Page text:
The country in southeast Saskatchewan is tinder dry, and the City of Weyburn has joined in with many of the Rural Municipalities around the region to institute a fire ban until further notice.
In addition to these municipalities, the Ministry of the Environment has also issued a fire ban for all provincial Crown lands, parks and recreation sites, affecting all areas south of the Churchill River down to the U.S. border.
The fire ban does include some exceptions, namely that propane-fired barbecues and fire pits are allowed, and self-contained heating devices — otherwise, all other forms of flame or fire are prohibited, including (for Weyburn at least) fireworks, since city council just approved a bylaw that will now allow family fireworks for occasions like New Year’s Eve and Day, and Canada Day.
It’s unfortunate that it’s so dry right now, because the upcoming Canada Day celebrations could have been special for a lot of families with fireworks, but the fire ban supercedes that bylaw, unless the Weyburn area gets a nice drenching before July 1st.
The Weyburn Fire Department, along with fire departments and municipalities throughout the region, are acting responsibly in light of how desperately dry everything is right now.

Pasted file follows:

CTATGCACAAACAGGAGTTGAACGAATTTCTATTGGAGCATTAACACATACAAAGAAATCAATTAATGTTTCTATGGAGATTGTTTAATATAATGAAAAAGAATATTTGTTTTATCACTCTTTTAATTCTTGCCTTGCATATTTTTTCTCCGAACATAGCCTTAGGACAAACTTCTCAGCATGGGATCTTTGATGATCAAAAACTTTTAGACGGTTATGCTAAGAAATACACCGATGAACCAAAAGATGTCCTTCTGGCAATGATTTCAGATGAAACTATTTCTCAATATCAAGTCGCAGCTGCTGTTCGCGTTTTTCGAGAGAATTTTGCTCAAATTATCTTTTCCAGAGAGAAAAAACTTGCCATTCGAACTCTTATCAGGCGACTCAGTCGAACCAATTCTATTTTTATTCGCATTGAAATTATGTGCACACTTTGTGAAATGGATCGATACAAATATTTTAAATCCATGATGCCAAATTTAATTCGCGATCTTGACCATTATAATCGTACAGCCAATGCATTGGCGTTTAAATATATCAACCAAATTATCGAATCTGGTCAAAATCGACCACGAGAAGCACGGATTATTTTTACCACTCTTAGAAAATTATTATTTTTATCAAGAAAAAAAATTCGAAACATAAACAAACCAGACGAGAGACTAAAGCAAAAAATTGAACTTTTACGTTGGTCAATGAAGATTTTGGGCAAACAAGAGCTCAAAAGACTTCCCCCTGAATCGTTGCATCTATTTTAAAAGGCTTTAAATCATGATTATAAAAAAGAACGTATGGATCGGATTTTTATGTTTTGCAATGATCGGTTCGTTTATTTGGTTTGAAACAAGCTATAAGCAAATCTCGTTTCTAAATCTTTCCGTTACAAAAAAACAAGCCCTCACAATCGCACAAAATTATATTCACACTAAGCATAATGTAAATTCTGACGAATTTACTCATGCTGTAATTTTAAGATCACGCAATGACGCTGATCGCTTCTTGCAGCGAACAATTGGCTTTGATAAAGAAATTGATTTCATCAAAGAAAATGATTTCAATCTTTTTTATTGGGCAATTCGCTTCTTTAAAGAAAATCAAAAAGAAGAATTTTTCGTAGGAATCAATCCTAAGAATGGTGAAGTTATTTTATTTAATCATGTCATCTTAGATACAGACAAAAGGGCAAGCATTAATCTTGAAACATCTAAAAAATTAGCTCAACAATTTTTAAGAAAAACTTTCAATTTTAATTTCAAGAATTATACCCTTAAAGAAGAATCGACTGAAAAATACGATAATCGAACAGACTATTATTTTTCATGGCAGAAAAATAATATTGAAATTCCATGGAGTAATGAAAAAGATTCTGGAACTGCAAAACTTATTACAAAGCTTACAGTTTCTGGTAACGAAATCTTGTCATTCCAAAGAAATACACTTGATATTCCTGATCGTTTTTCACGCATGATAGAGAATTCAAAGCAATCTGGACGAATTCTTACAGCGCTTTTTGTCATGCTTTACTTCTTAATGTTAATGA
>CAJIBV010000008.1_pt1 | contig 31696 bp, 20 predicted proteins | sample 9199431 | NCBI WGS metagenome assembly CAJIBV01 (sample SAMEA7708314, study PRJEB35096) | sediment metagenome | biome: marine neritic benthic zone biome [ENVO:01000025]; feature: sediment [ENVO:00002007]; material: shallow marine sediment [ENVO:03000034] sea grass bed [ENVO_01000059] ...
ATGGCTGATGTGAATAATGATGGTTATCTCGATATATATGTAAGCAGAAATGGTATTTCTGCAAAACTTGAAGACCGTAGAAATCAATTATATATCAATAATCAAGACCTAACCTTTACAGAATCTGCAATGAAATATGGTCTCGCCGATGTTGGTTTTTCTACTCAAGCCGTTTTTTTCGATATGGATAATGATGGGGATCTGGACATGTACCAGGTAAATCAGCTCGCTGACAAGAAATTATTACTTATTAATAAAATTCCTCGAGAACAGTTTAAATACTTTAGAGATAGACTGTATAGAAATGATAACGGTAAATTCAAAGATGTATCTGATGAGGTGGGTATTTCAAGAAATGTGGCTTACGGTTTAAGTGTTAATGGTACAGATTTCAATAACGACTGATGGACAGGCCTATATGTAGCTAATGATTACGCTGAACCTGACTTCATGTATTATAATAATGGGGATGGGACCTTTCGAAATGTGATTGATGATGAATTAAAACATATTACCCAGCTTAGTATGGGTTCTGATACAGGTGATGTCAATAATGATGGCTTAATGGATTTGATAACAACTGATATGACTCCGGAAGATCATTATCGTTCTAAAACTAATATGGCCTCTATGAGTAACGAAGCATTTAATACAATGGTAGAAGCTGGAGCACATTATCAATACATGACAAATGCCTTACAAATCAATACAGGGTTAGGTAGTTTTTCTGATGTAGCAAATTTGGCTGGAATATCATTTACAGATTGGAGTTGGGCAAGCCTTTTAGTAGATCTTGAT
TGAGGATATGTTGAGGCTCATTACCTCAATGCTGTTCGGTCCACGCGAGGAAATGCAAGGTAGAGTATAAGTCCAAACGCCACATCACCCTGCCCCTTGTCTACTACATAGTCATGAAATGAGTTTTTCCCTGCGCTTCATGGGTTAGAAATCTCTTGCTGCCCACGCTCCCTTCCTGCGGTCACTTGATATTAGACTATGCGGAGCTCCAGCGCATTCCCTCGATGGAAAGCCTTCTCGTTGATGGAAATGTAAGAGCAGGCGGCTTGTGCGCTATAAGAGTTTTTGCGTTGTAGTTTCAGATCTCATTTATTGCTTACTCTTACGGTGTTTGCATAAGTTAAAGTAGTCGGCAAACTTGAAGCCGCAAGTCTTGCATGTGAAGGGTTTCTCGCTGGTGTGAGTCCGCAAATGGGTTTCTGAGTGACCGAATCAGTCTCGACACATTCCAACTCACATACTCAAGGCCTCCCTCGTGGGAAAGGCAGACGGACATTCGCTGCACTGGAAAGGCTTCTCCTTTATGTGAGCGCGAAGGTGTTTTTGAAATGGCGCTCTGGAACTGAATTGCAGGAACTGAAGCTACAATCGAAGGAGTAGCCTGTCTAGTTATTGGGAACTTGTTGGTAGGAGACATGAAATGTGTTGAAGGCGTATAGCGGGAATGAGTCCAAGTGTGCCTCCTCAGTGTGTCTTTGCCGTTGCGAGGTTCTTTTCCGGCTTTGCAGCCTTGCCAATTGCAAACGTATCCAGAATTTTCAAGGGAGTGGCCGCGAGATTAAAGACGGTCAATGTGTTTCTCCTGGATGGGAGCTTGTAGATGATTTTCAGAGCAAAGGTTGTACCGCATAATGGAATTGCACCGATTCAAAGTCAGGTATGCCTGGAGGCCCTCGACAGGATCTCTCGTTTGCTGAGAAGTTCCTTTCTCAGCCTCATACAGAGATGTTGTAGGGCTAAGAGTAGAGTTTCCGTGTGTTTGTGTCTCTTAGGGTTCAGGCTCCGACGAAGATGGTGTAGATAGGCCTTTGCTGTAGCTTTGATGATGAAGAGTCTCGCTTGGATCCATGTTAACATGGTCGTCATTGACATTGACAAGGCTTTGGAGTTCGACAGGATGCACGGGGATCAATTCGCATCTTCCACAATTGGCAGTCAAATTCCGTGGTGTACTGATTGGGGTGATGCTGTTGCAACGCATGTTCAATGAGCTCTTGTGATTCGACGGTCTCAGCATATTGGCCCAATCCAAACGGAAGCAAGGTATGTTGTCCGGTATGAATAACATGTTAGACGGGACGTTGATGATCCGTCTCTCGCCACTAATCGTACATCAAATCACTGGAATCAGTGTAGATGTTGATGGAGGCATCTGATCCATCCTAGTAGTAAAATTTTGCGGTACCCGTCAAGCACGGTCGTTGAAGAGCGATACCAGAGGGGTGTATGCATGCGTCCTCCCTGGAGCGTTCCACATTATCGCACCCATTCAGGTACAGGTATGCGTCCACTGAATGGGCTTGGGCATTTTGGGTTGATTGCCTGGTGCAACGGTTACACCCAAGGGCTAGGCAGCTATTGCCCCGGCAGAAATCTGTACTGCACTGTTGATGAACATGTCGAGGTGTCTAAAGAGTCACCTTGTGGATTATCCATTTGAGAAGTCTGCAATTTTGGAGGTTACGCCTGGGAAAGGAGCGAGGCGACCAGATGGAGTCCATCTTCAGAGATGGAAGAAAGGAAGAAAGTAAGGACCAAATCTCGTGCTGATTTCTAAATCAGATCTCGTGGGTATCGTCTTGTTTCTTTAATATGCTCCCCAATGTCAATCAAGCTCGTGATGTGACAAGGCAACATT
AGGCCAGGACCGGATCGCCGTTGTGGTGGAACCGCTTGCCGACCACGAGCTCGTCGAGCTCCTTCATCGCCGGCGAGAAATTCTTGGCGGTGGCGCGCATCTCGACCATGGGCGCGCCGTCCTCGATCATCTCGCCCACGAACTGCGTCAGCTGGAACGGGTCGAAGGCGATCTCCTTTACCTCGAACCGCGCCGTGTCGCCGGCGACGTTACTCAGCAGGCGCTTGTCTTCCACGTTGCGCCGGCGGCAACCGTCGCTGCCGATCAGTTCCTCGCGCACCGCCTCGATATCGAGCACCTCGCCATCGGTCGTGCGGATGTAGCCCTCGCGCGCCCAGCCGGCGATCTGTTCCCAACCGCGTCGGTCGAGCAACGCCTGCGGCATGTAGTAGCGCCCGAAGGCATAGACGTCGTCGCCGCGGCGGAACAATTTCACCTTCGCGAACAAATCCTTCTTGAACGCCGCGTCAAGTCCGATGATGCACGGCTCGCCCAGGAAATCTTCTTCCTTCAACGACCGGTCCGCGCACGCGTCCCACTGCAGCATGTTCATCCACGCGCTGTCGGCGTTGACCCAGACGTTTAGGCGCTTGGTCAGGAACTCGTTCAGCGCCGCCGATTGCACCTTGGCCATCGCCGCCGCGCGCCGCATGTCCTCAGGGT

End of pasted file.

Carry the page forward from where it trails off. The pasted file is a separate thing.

Some people may feel it’s an excessive prohibition to make, blanketing the area with a ban any open fire — but with the strong spring winds that have been blowing in the southeast area of late, it would take just a stray spark from a fire pit, or a careless cigarette or match tossed aside, to end up with a dangerous and damaging fire that could destroy property and endanger lives.
Nobody wants that to happen, but it takes caution on everyone’s part to keep the city and surrounding grassland areas safe.
Grass fires can start quickly, spread rapidly and burn very hot, making them especially dangerous.
The same principle as in sports applies here: the best defence is a good offence. In this case, be proactive and be safe, keeping the areas around properties clear of flammable items or of any potential sparks that could flare up into a fire.
Even sparks from a passing train or a vehicle’s hot exhaust can cause a fire, as farmers experience at times when harvesting in very dry conditions, or by campers or motorists who drive through areas with long, dry grass. There isn’t much grass yet, but with how dry everything is right now, it won’t take long until there are highly-dangerous conditions in place throughout the area.
If you do see a grass fire (or any other kind of fire), report it immediately by dialling 911. This will help local firefighters get to the scene as quickly as possible.